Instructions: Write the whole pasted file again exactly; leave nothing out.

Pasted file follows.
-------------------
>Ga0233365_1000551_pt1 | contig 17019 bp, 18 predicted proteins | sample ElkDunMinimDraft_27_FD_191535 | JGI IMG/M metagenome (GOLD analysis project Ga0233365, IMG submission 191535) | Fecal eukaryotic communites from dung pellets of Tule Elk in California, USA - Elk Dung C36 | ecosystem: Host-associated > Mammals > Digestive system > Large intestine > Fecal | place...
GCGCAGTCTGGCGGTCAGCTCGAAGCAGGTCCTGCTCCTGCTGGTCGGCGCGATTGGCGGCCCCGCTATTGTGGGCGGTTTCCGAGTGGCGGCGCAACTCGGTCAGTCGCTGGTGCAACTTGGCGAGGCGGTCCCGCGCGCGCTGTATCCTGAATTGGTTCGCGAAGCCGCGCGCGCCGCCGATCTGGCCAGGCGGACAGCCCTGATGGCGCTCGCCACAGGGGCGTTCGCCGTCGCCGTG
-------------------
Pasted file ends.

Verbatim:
>Ga0233365_1000551_pt1 | contig 17019 bp, 18 predicted proteins | sample ElkDunMinimDraft_27_FD_191535 | JGI IMG/M metagenome (GOLD analysis project Ga0233365, IMG submission 191535) | Fecal eukaryotic communites from dung pellets of Tule Elk in California, USA - Elk Dung C36 | ecosystem: Host-associated > Mammals > Digestive system > Large intestine > Fecal | place...
GCGCAGTCTGGCGGTCAGCTCGAAGCAGGTCCTGCTCCTGCTGGTCGGCGCGATTGGCGGCCCCGCTATTGTGGGCGGTTTCCGAGTGGCGGCGCAACTCGGTCAGTCGCTGGTGCAACTTGGCGAGGCGGTCCCGCGCGCGCTGTATCCTGAATTGGTTCGCGAAGCCGCGCGCGCCGCCGATCTGGCCAGGCGGACAGCCCTGATGGCGCTCGCCACAGGGGCGTTCGCCGTCGCCGTG